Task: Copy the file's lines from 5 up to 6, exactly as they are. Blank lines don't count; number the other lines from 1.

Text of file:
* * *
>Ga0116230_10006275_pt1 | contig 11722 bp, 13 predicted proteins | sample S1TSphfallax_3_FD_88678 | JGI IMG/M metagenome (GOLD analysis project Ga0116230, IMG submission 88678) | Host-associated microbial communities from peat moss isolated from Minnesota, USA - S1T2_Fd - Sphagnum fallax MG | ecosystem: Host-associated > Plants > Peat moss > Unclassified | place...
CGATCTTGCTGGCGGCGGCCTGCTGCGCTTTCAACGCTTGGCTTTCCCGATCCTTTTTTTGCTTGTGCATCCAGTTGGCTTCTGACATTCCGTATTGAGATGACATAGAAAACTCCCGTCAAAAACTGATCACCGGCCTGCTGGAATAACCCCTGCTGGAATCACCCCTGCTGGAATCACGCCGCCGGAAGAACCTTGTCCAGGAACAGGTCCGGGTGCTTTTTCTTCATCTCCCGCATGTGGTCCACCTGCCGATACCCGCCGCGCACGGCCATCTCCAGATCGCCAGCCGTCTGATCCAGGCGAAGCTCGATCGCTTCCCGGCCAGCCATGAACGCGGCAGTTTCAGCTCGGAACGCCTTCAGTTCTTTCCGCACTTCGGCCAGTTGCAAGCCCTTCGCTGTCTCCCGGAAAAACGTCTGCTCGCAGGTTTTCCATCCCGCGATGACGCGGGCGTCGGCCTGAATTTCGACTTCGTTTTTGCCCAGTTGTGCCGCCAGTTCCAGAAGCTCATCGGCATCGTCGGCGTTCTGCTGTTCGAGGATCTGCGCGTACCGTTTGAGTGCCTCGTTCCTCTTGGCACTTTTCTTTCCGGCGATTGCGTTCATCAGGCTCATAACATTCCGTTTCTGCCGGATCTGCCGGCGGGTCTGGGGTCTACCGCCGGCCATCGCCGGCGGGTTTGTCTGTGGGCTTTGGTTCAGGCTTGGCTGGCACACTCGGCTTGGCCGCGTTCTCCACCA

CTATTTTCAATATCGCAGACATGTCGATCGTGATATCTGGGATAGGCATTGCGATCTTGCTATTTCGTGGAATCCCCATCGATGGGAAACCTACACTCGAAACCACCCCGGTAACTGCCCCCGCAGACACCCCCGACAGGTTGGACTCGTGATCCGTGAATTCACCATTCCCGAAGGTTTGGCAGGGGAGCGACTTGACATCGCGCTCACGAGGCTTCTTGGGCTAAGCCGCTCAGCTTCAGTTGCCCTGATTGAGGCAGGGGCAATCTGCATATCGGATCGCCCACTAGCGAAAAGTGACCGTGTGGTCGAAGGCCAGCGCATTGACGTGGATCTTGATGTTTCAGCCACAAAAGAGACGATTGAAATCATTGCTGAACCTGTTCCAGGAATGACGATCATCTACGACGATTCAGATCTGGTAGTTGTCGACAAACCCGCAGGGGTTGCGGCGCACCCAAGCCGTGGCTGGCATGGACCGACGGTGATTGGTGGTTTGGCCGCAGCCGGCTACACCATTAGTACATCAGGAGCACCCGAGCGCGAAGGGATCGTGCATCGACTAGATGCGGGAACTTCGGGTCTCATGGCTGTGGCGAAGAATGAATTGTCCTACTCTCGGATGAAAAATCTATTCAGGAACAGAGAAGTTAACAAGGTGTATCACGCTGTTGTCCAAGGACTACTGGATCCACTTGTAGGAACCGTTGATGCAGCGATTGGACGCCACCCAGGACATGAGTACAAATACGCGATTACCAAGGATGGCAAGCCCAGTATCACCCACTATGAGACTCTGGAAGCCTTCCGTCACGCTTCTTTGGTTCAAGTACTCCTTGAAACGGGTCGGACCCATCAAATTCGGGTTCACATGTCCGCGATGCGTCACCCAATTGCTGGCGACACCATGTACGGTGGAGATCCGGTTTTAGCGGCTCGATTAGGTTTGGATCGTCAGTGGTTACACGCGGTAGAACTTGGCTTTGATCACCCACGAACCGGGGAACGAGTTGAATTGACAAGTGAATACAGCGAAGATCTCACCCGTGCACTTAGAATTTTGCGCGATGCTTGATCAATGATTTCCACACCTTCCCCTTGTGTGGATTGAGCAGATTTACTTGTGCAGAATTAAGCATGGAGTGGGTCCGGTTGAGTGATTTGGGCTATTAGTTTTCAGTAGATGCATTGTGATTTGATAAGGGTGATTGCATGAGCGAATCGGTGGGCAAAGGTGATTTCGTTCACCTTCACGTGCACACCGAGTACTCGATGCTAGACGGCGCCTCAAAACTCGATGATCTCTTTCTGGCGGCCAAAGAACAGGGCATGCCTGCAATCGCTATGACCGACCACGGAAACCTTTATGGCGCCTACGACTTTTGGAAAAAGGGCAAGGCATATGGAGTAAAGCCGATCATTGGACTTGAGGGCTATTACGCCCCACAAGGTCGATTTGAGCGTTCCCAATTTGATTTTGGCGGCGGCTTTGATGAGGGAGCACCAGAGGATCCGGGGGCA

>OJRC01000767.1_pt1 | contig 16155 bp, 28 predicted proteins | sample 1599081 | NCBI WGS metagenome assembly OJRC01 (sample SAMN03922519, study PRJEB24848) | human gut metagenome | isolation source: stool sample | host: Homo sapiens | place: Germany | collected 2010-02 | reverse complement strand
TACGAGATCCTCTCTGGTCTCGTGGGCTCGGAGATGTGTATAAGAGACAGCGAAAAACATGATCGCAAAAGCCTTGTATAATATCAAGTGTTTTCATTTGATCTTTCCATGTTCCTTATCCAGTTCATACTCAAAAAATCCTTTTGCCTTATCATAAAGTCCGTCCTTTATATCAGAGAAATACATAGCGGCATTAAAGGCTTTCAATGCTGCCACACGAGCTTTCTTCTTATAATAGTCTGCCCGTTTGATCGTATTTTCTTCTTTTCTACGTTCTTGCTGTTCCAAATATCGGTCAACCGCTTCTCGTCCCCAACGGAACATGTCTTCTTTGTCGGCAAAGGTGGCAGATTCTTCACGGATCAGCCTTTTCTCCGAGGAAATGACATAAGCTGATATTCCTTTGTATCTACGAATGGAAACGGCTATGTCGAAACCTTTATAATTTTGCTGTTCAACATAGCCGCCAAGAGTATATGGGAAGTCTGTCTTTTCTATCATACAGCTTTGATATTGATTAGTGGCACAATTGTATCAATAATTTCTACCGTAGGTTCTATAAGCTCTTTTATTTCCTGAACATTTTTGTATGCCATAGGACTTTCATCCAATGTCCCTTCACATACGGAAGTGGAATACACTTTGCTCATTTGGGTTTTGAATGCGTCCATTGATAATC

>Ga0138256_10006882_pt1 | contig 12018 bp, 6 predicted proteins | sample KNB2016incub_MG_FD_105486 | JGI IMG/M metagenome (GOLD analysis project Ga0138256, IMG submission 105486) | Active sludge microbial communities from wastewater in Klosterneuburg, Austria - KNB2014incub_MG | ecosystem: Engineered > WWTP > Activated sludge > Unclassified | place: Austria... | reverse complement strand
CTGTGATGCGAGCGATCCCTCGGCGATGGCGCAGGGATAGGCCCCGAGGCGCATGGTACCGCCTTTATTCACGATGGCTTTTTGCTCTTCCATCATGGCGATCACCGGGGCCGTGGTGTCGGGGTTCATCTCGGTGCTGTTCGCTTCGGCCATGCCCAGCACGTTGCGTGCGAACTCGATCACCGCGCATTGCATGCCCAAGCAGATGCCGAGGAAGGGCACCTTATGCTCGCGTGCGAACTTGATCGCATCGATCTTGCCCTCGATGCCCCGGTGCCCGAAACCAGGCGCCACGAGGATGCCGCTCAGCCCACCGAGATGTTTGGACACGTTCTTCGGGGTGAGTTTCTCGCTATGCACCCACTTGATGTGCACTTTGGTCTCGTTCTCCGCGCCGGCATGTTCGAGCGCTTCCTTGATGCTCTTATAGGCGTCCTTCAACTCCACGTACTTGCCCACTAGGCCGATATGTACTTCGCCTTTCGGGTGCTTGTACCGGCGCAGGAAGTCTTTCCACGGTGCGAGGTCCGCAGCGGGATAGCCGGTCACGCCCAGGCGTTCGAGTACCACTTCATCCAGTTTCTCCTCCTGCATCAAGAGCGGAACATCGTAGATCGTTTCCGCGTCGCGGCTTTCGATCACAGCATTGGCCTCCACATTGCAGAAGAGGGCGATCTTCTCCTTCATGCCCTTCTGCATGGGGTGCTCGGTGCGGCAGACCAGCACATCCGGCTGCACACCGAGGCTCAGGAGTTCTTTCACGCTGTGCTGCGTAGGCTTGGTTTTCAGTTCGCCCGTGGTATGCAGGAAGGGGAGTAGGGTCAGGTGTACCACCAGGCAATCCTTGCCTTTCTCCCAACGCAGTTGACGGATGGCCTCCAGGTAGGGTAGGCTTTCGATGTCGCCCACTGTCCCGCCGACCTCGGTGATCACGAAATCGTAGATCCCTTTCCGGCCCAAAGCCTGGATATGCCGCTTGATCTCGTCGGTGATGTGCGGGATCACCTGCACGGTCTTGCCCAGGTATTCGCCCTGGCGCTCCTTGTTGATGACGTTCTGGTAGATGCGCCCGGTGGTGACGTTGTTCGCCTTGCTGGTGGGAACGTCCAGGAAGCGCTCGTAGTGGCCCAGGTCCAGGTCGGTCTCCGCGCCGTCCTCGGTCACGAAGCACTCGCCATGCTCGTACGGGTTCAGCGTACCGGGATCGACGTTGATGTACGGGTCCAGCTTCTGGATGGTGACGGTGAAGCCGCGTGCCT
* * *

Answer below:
TACGAGATCCTCTCTGGTCTCGTGGGCTCGGAGATGTGTATAAGAGACAGCGAAAAACATGATCGCAAAAGCCTTGTATAATATCAAGTGTTTTCATTTGATCTTTCCATGTTCCTTATCCAGTTCATACTCAAAAAATCCTTTTGCCTTATCATAAAGTCCGTCCTTTATATCAGAGAAATACATAGCGGCATTAAAGGCTTTCAATGCTGCCACACGAGCTTTCTTCTTATAATAGTCTGCCCGTTTGATCGTATTTTCTTCTTTTCTACGTTCTTGCTGTTCCAAATATCGGTCAACCGCTTCTCGTCCCCAACGGAACATGTCTTCTTTGTCGGCAAAGGTGGCAGATTCTTCACGGATCAGCCTTTTCTCCGAGGAAATGACATAAGCTGATATTCCTTTGTATCTACGAATGGAAACGGCTATGTCGAAACCTTTATAATTTTGCTGTTCAACATAGCCGCCAAGAGTATATGGGAAGTCTGTCTTTTCTATCATACAGCTTTGATATTGATTAGTGGCACAATTGTATCAATAATTTCTACCGTAGGTTCTATAAGCTCTTTTATTTCCTGAACATTTTTGTATGCCATAGGACTTTCATCCAATGTCCCTTCACATACGGAAGTGGAATACACTTTGCTCATTTGGGTTTTGAATGCGTCCATTGATAATC

>Ga0138256_10006882_pt1 | contig 12018 bp, 6 predicted proteins | sample KNB2016incub_MG_FD_105486 | JGI IMG/M metagenome (GOLD analysis project Ga0138256, IMG submission 105486) | Active sludge microbial communities from wastewater in Klosterneuburg, Austria - KNB2014incub_MG | ecosystem: Engineered > WWTP > Activated sludge > Unclassified | place: Austria... | reverse complement strand